Wednesday, December 26, 2012

Scripture, women in ministry, and correcting problems

From Toledo, IA, USA
New Testament scholar, Ben Witherington III, has two short videos that very quickly address some scriptural interpretation issues around women in ministry, and how those "problem texts" in the New Testament have been appropriated by subsequent Christian traditions to, for instance, rule out women from ministry. Check 'em out...

Friday, December 21, 2012

Postscript to media catastrophism: Nationalism

Playing in my thinking about the media but not making it into my last post is this thesis: The U.S. media is inherently nationalistic. As such, the bounds of "we" and "they" split along the borders of this nation-state. When tragedies within these social-imaginary borders occur, it is "us" that are collectively shocked, angered, and grieved. But what of tragedies outside these borders?

Amongst American journalists, I find Glenn Greenwald to be the most fearlessly critical of U.S. foreign policy, particularly the drone warfare program that has been greatly expanded by the Obama administration. His latest piece in The Guardian is powerful...

Newtown kids v Yemenis and Pakistanis: what explains the disparate reactions?

It is powerful in not only its critique, but also its sensitivity. He rightly names the real differences between the tragedies of Newtown and the drone war. These are qualitatively different phenomenon, but our national responses (or non-responses) to them are illustrative. He particularly calls out the dehumanization of predominantly Muslim people throughout the global war on terror of the past decade, and how the dehumanization that war necessarily calls for has sedimented into the public psyche. We can now call children killed in foreign countries by U.S. ordinance "bug splat" and no one bats an eye.

Wednesday, December 19, 2012

Newtown and Draco: Catastrophism in the media

For the media, it's called "profit."
(Image by Dooitasheimashte via deviantART)
Last Friday when I discovered the news via Facebook status updates from friends that 20 children had been murdered in Connecticut, my blood turned to ice. I made the atypical trip to Yahoo! News and read a few AP stories about the tragedy, and checked back a few times throughout the day. That was it, and I haven't watched, listened, or read the news since.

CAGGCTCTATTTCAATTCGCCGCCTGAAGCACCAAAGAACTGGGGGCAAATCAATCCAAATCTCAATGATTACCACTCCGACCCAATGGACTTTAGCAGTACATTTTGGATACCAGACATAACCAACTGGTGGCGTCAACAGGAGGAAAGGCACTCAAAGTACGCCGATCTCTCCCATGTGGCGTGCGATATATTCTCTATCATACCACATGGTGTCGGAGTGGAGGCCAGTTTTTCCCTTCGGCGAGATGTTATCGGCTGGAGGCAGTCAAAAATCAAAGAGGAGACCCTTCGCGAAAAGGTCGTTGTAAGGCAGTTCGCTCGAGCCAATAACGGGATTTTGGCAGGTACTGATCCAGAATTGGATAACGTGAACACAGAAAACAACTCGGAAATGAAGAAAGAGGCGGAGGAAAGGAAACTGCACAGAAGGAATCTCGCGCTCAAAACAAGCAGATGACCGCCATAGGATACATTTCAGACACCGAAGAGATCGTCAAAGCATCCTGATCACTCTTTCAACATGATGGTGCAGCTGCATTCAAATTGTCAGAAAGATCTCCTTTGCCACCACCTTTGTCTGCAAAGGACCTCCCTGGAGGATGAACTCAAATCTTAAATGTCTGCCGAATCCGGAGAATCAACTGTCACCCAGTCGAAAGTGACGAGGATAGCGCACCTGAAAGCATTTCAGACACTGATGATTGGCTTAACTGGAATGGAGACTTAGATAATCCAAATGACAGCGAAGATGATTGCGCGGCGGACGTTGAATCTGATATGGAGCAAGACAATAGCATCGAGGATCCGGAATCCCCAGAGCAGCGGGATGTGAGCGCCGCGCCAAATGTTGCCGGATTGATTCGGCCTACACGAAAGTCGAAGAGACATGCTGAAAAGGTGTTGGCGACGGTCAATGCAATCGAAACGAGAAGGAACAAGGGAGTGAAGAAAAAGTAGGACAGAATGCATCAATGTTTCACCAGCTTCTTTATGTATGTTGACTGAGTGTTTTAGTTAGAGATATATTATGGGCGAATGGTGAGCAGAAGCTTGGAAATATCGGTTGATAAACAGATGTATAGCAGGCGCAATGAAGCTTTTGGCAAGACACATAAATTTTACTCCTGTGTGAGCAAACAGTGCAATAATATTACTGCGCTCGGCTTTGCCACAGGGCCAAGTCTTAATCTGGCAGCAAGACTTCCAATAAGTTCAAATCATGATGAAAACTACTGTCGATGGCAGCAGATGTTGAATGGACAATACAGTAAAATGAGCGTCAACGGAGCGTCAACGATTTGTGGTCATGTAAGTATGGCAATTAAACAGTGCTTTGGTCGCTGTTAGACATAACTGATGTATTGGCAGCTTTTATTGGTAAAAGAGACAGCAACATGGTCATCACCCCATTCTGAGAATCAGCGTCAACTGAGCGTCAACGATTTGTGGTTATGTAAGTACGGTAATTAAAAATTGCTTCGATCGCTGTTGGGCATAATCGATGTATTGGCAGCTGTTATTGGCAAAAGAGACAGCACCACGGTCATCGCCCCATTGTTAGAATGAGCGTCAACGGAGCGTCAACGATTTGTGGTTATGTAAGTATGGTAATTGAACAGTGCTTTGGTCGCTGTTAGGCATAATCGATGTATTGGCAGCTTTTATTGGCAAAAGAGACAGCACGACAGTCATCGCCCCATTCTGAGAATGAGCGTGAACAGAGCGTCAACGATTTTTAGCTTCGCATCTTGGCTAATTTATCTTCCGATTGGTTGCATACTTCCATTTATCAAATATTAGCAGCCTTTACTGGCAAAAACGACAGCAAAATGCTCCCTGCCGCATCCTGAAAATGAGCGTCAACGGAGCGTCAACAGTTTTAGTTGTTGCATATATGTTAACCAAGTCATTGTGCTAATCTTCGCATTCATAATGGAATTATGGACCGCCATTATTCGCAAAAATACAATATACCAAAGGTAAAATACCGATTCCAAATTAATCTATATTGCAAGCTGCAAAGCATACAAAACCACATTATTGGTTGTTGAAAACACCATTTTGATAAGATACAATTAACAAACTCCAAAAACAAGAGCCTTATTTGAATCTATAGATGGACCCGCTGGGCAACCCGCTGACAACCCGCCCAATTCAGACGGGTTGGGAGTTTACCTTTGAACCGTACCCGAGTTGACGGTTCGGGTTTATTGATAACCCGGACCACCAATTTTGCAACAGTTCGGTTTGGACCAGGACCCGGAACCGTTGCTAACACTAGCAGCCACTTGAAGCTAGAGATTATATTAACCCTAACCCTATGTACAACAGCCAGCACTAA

Why? Because I knew what the news media was going to do with it: Make it into a week-long fiasco. And that's exactly what happened and indeed is still happening.

Let me reiterate: I was devastated by the news. It's truly horrible and incomprehensibly sad. All around. Full stop. But I want to suggest that "catastrophism" in the media - that is, making horrible events into massive media events - is not good for us. Like, personally and societally not good for us.

At Trojan Inn this morning in Toledo, I listened to the nice lady who gets me coffee whenever I come in (and even heats up the cold coffee mug that I carry in with me) - talk to her co-workers about  listening to the radio yesterday while preparing dinner. Whatever station she was listening to had prepared audio snippets of media interviews with the children at Sandy Hook while "Silent Night" played in the background. She confessed to breaking down in tears. I confess here that I'm sickened by such behavior in the media.

Friday, December 14, 2012

Review: "Migrations of the Holy" by William Cavanaugh

From Toledo, IA, USA
[Note: The following review appears in the The Conrad Grebel Review 30, No. 3 (Fall 2012): 319-21. Reprinted here w/ permission.]

William T. Cavanaugh. Migrations of the Holy: God, State, and the Political Meaning of the Church. Grand Rapids, MI: Eerdmans, 2011.